The Christmas Tree

The Christmas tree, which is an evergreen with it's boughs stretched toward heaven, reminds us of the everlasting life that Christ came to bring sinners. The candles or lights on the tree remind us that Jesus is the light of the world.

Christmas trees have not always been decorated. In the early 700s, Germany celebrated Christmas by planting fir saplings. This is said to have started when a British monk and missionary, St. Boniface, was preaching a sermon on the Nativity to a tribe of Germanic Druids outside the town of Geismar. The Druids evidently believed that the trees were sacred so to prove to them otherwise, St. Boniface cut one down on the spot. When it fell, it crushed every shrub in its path except for one small fir sapling. Legend has it that Boniface interpreted the fir's survival as a miracle, concluding, "Let this be called the tree of the Christ Child."

The history of the modern Christmas tree goes back to 16th century Germany.  They decorated them with paper roses, apples, wafers, gilt, and sugar. In medieval religious plays, the Paradise tree hung with apples. The decorations could symbolize the Christian hosts.

In the 17th century, the Christmas tree spread through Germany and Scandinavia. Eventually the tree was extensively decorated, first with candles and candies, then with apples and confections.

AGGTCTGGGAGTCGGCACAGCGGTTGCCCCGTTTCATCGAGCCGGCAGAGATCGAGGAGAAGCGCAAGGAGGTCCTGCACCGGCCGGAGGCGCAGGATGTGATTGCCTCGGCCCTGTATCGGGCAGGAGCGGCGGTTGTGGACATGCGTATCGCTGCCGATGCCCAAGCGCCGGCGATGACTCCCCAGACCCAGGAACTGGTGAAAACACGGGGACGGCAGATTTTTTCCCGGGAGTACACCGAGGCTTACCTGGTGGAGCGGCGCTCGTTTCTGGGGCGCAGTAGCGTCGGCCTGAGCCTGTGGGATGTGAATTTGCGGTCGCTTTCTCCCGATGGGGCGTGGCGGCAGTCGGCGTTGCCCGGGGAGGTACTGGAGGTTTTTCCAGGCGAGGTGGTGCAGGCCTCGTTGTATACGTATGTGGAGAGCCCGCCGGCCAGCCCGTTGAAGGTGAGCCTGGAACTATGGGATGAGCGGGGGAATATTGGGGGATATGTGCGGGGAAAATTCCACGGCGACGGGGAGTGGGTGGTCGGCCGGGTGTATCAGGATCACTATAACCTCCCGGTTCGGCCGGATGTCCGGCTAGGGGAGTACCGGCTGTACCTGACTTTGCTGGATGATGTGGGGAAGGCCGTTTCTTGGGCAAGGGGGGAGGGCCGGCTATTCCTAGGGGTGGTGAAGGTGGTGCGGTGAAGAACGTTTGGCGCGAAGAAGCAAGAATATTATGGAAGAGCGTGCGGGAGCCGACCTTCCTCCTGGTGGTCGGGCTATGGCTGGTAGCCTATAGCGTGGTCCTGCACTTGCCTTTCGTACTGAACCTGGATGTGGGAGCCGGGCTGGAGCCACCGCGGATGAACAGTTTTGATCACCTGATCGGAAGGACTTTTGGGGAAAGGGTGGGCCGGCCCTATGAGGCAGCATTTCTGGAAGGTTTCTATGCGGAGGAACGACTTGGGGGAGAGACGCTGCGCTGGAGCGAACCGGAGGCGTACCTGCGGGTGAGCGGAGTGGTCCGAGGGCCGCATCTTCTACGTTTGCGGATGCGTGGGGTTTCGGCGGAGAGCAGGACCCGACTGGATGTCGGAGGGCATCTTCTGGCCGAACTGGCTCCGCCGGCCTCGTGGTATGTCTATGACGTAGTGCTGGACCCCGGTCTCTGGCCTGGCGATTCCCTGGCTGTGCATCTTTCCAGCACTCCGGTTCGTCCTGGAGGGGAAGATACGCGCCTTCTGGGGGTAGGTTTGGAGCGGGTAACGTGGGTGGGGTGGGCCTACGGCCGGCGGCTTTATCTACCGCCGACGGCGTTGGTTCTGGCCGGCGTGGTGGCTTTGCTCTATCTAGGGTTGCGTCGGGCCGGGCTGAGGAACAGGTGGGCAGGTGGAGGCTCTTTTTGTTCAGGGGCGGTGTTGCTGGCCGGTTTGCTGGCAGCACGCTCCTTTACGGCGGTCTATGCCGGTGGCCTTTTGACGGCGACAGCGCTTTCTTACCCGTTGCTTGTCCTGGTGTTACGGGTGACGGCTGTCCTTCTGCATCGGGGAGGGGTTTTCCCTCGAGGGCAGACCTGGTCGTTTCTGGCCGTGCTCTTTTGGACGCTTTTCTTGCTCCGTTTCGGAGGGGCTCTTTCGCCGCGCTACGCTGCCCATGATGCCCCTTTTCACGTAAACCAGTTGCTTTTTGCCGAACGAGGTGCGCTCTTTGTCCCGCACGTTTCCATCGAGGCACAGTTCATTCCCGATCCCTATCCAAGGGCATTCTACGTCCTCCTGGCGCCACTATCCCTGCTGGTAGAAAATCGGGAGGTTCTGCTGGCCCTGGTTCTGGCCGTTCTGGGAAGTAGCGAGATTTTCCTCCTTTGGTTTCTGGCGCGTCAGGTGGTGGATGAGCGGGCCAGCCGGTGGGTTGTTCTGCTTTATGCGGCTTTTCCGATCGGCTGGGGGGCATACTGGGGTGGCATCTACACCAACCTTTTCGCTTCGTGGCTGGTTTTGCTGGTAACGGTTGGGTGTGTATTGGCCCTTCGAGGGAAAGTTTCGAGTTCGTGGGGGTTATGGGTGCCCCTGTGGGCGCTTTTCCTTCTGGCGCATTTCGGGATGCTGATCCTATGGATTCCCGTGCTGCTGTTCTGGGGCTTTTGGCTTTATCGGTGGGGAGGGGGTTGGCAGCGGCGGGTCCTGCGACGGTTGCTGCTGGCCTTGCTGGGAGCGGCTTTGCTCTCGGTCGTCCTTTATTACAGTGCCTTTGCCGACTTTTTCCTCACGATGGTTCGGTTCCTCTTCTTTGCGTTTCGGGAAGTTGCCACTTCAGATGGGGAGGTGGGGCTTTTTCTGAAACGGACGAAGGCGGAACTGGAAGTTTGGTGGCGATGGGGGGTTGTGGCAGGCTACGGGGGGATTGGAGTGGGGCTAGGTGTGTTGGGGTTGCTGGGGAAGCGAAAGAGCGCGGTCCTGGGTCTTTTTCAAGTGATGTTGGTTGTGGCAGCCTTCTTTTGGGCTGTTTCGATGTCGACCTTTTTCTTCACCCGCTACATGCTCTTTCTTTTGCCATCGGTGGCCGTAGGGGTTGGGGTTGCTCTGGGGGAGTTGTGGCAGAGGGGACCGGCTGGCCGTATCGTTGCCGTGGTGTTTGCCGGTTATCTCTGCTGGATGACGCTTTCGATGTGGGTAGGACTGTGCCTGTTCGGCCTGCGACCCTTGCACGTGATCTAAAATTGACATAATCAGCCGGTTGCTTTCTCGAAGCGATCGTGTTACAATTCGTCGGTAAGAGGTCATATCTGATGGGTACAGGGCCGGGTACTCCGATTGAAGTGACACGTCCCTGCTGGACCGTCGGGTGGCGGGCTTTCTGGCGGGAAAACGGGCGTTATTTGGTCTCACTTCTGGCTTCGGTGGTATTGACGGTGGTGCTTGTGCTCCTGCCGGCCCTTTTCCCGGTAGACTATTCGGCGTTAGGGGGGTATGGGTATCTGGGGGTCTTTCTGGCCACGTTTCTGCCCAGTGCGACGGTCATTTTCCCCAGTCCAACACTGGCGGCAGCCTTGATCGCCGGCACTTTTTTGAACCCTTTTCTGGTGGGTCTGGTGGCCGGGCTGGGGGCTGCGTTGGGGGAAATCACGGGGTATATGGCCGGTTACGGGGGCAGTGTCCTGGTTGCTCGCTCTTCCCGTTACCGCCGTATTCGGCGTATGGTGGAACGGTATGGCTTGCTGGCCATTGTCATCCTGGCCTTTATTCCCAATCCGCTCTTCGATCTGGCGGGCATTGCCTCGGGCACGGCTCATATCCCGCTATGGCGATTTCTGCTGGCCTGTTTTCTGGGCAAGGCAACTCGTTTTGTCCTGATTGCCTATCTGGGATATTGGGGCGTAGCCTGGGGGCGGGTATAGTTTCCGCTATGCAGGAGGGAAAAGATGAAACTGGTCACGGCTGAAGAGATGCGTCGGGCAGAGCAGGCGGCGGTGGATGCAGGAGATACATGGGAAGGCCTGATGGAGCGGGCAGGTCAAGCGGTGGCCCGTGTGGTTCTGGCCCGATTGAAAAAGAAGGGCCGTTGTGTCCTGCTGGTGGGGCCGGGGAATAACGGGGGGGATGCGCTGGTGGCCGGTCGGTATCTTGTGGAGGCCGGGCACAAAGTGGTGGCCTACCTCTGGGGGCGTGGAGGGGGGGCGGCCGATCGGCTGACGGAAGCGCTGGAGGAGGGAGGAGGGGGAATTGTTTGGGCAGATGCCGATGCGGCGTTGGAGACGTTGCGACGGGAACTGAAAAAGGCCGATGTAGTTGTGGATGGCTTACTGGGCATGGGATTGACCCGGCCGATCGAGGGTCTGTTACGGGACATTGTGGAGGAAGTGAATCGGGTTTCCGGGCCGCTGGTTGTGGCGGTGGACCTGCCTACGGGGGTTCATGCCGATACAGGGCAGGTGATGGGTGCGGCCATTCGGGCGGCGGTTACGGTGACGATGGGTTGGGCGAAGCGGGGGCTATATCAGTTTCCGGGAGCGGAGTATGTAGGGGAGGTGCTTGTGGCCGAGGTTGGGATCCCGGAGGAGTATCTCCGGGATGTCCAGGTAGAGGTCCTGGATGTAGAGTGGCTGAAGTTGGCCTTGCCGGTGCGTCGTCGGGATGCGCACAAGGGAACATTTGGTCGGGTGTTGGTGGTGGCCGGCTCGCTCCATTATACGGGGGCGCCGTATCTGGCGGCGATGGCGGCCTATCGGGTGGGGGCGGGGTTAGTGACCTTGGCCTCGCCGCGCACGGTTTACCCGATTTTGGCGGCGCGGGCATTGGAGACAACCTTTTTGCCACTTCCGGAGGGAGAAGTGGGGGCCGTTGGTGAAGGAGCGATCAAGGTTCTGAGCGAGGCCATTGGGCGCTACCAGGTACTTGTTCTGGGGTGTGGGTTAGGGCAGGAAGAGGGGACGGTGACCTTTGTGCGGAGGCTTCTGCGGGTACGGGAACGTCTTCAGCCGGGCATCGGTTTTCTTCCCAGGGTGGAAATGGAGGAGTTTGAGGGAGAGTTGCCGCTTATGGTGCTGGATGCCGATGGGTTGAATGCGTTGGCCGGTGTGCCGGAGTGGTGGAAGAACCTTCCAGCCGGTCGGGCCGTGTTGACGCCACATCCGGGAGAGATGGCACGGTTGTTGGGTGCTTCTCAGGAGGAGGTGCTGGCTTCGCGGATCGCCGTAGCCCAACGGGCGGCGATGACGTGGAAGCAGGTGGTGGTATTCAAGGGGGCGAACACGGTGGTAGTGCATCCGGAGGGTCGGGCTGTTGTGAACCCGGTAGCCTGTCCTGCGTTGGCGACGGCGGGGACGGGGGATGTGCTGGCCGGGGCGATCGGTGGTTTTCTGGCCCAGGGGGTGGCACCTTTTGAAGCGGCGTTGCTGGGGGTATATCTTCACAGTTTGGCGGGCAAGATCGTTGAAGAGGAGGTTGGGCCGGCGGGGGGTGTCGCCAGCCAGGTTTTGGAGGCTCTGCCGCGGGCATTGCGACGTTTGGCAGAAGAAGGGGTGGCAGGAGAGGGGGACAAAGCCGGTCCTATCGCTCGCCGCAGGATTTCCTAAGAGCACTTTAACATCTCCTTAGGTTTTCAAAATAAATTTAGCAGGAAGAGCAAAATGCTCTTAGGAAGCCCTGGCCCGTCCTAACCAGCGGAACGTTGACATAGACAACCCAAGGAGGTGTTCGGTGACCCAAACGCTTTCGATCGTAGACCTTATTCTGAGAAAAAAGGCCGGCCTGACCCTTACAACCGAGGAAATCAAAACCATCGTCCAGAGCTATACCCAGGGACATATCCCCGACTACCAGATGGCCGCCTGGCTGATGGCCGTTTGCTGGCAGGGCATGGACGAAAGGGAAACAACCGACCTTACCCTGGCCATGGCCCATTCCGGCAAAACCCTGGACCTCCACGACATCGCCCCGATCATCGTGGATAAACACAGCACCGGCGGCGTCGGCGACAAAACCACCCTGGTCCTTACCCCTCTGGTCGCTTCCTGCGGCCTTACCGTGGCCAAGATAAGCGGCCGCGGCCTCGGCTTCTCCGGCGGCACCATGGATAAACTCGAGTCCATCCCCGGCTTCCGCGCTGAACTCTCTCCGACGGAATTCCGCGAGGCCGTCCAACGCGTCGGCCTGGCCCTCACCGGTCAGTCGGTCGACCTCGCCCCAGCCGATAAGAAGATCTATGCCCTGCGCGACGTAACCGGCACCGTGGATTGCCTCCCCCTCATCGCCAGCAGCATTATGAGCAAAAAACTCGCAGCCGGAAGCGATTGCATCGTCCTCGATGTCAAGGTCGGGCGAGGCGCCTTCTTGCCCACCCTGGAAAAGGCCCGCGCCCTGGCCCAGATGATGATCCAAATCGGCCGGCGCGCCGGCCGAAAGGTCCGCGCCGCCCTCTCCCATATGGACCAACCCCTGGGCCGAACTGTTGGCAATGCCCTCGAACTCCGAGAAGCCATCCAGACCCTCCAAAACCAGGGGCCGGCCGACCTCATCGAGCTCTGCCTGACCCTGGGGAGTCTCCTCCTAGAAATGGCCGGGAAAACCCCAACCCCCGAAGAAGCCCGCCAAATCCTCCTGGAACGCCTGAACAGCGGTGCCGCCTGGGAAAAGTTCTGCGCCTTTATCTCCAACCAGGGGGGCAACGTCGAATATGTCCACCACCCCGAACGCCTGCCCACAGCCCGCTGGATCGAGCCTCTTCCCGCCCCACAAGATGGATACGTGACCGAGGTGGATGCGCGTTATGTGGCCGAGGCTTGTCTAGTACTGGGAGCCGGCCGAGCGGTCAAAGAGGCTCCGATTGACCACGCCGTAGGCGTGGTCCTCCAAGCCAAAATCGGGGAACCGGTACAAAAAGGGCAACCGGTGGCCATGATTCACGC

It is believed that Martin Luther was the first to add candles to a tree.  As he walked home one winter evening, composing a sermon, he was awed by the brilliance of stars twinkling amidst evergreens. To recapture the scene for his family, he erected a tree in the main room and wired its branches with lighted candles.

In England the tradition was made popular by the German Prince Albert, husband of Queen Victoria. The German immigrants brought the Christmas tree to America in 17th century. Public outdoor Christmas trees with electric candles were introduced in Finland in 1906, and in USA (New York) in 1912.

The first mention of the Christmas tree in America was in 1821, recorded in the diary of Matthew Zahm of Lancaster, Pennsylvania.  By 1901, commercial Christmas tree farming had even began growing trees, then cutting them down and selling them for Christmas.